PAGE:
....more of a main course really, but I liked the play on words.
Walking along the tiered sea defences between Cart Gap and Eccles on the NE Norfolk coast the sheer might of the North Sea can be felt close at hand. A relentless battering of waves pounding on the smooth concrete steps just a few feet from where you stoically trudge toward your chosen goal. The tide was high, the breeze fresh but not excessive; what must it be like here in the teeth of a real gale? Terrifying I should imagine. Every so often, the seventh wave perhaps, there is a sharp crack as a large incoming crest meets a receding sheet of mud coloured water. It sounds like cannon fire and is quite impressive.
After about a kilometre walk a set of steps leads into a static caravan park, abandoned for the winter, and here in a small garden sheltered by the dunes hops a small buff coloured bird. A desert wheatear, a first winter male, lost, alone and quite possibly doomed. This rather splendid little bird has strayed somewhat off course. It should be wintering far, far to the east, the Arabian Peninsula perhaps or North Africa, but somehow has found itself marooned here in Norfolk probing under and around the empty summer residences for spiders, flies and other slim pickings. The mild conditions will probably allow it to find sufficient food for a while, but a cold spell would likely cause its demise. I doubt it would have strength to make another sea crossing, few vagrants make it back home, but who knows? For now this displaced waif is being admired by a regular turnover of birders all of whom have a smile on their face and are happy to share tales of its confiding nature.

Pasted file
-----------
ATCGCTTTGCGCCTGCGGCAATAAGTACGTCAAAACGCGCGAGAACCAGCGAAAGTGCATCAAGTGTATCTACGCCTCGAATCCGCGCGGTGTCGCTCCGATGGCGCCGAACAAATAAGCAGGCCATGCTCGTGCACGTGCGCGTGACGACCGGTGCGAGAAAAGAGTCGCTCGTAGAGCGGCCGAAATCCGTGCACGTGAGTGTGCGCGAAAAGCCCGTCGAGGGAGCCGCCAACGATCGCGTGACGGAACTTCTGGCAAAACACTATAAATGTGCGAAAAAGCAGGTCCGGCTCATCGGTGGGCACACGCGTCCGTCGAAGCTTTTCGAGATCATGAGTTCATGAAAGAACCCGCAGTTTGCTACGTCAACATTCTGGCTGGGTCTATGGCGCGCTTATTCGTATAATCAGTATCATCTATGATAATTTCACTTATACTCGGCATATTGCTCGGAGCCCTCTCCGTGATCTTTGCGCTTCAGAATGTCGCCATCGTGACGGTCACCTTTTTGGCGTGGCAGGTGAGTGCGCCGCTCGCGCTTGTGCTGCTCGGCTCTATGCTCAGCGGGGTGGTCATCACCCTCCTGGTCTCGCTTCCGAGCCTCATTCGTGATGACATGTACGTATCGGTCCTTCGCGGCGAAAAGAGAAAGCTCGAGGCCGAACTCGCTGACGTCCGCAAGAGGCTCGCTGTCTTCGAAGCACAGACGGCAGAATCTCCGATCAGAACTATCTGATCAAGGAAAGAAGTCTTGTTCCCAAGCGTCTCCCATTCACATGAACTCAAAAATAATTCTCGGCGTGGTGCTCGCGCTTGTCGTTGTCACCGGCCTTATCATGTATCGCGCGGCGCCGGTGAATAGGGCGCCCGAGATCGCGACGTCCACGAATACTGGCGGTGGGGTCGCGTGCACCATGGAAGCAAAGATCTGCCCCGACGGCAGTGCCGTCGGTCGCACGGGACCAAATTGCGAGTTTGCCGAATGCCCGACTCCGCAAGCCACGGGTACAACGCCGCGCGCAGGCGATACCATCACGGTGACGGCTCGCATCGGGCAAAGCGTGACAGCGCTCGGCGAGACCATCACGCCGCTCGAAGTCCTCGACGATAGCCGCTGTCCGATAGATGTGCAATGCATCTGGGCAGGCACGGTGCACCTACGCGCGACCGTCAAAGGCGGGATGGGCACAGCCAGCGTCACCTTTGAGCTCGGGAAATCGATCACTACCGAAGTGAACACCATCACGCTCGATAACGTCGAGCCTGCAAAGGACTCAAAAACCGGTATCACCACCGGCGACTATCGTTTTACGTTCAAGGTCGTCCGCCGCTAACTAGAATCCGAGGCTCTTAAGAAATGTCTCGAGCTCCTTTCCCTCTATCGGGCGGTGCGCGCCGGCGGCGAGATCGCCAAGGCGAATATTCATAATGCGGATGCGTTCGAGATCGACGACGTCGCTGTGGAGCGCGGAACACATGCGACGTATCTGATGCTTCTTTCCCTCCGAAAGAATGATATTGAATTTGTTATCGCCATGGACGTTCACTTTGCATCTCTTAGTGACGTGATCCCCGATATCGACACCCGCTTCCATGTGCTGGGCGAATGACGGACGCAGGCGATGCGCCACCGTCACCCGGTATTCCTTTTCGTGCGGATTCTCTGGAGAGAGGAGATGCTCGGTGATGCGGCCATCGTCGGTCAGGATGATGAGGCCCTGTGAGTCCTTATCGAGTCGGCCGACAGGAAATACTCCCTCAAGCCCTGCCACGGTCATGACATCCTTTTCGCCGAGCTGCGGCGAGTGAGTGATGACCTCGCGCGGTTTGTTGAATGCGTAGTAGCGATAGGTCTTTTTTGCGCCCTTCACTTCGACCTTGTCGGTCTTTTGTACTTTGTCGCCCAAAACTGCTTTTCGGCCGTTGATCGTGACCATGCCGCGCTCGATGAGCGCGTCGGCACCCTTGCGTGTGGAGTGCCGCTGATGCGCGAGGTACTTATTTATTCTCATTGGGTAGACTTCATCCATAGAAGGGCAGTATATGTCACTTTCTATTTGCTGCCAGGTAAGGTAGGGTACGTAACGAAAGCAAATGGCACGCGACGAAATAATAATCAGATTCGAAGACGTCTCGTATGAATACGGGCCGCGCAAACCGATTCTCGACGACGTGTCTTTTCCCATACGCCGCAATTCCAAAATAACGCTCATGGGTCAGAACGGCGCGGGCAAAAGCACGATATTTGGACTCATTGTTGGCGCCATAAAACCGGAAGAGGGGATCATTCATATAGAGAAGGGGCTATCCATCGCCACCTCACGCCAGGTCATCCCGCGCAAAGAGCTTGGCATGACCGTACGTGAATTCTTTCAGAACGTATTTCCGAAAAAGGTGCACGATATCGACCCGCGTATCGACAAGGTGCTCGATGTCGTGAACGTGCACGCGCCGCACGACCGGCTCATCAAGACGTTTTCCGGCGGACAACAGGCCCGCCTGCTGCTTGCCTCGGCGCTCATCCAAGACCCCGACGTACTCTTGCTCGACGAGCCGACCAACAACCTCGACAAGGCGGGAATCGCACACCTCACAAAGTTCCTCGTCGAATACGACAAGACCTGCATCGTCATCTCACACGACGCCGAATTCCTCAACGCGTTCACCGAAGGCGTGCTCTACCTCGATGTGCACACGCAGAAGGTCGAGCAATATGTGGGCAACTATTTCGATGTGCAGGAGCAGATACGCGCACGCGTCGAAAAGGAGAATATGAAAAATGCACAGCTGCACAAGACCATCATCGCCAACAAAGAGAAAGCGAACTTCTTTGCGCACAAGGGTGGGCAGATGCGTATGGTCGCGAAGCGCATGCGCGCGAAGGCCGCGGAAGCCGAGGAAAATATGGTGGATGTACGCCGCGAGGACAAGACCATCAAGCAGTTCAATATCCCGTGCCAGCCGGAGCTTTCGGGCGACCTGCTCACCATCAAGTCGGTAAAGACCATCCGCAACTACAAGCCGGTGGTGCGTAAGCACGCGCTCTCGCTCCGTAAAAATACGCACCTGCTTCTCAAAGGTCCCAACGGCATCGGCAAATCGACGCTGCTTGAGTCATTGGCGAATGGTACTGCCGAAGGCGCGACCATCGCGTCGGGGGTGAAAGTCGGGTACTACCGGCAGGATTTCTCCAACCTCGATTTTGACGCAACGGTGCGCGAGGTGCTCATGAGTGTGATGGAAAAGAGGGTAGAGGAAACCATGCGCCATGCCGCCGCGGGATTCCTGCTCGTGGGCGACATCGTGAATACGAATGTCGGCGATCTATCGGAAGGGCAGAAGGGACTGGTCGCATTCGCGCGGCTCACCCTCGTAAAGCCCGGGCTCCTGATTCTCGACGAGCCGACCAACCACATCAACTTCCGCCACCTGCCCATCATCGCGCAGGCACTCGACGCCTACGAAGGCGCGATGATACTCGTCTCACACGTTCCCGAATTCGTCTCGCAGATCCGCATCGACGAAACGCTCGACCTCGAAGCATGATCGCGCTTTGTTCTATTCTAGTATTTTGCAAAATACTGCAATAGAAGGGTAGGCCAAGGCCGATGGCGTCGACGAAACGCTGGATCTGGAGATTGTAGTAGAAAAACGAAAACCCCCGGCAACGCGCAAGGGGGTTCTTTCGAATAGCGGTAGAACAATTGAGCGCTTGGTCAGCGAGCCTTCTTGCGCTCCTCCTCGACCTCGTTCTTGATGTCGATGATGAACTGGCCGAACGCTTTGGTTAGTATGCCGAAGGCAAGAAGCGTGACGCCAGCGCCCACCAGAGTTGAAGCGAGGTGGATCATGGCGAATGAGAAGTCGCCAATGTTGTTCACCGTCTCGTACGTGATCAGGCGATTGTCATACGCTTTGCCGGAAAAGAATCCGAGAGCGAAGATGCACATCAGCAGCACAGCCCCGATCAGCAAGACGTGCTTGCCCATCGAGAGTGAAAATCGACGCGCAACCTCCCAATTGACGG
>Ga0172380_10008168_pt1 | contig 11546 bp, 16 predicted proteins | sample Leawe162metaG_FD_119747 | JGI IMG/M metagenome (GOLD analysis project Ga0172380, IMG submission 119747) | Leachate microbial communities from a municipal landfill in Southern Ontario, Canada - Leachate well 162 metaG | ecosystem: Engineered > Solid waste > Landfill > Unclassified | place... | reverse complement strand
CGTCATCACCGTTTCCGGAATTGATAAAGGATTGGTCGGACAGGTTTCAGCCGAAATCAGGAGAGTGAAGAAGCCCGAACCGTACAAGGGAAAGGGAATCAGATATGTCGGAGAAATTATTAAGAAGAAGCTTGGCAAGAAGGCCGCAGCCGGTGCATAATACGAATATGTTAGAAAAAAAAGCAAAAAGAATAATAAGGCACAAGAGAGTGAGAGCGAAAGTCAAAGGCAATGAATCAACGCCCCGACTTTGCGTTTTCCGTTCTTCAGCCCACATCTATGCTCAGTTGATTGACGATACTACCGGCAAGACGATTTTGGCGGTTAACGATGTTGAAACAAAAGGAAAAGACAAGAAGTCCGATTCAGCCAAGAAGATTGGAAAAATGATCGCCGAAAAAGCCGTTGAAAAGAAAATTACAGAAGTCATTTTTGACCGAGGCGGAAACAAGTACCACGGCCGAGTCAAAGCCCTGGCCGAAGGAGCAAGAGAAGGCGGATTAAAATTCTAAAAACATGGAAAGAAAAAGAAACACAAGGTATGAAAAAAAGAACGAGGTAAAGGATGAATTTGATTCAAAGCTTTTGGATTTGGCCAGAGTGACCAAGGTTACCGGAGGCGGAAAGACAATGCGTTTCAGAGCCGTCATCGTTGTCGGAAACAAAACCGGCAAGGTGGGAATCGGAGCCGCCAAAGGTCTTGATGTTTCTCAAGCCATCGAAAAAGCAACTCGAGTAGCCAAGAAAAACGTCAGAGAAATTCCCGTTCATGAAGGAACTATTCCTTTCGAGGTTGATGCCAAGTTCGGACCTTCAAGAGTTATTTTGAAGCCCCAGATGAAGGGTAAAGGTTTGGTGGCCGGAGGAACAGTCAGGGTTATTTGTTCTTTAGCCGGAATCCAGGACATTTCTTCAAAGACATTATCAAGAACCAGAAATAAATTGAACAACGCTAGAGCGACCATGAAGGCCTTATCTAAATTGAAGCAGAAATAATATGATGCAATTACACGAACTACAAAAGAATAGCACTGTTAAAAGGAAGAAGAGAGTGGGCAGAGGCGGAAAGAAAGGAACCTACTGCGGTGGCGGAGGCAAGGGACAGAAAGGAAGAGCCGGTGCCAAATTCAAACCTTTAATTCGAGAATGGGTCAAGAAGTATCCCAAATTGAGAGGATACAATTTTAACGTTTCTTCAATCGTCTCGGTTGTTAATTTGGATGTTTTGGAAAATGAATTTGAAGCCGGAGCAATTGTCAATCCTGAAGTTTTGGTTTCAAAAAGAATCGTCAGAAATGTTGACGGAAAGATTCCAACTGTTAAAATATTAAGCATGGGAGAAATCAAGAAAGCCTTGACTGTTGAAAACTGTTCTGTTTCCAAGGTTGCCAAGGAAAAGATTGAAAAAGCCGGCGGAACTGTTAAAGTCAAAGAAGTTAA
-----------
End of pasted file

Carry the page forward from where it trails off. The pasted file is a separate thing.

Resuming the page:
The bird is foraging 30 metres away and after a while moves out of sight behind the caravan towards a stand of dense bramble. I move parallel with its trajectory, take up position propped against the side of another large white box and wait for it to re-emerge. It does so and to my delight proceeds to bound toward me foraging as it approaches. I pray silently for it to hop onto the fence post in front of me, muttering to myself: come on birdy you can do this, just pose for a few seconds. And to my joy it complies. There in front of me, at the edge of close focus range sits the loveliest bird. Tones of sandy buff delineated by a broken black mask, white fringed black flight feathers and jet black tail. What are you doing here little bird? You’re a real beauty. Good luck and thank you.
The walk back to the car was but a quick stroll, buoyed as I was with my good fortune. The light is perfect, the sea scape dramatic, all is good. A momentary stop to watch an unfortunate black headed gull, beak crammed with food, being mugged by a quartet of common gulls. Round and round they wheel, the pursuing gang wailing banshee like as they attempt to wear down the less robust bird. Spiraling patterns against a pure blue winter sky. Lovely.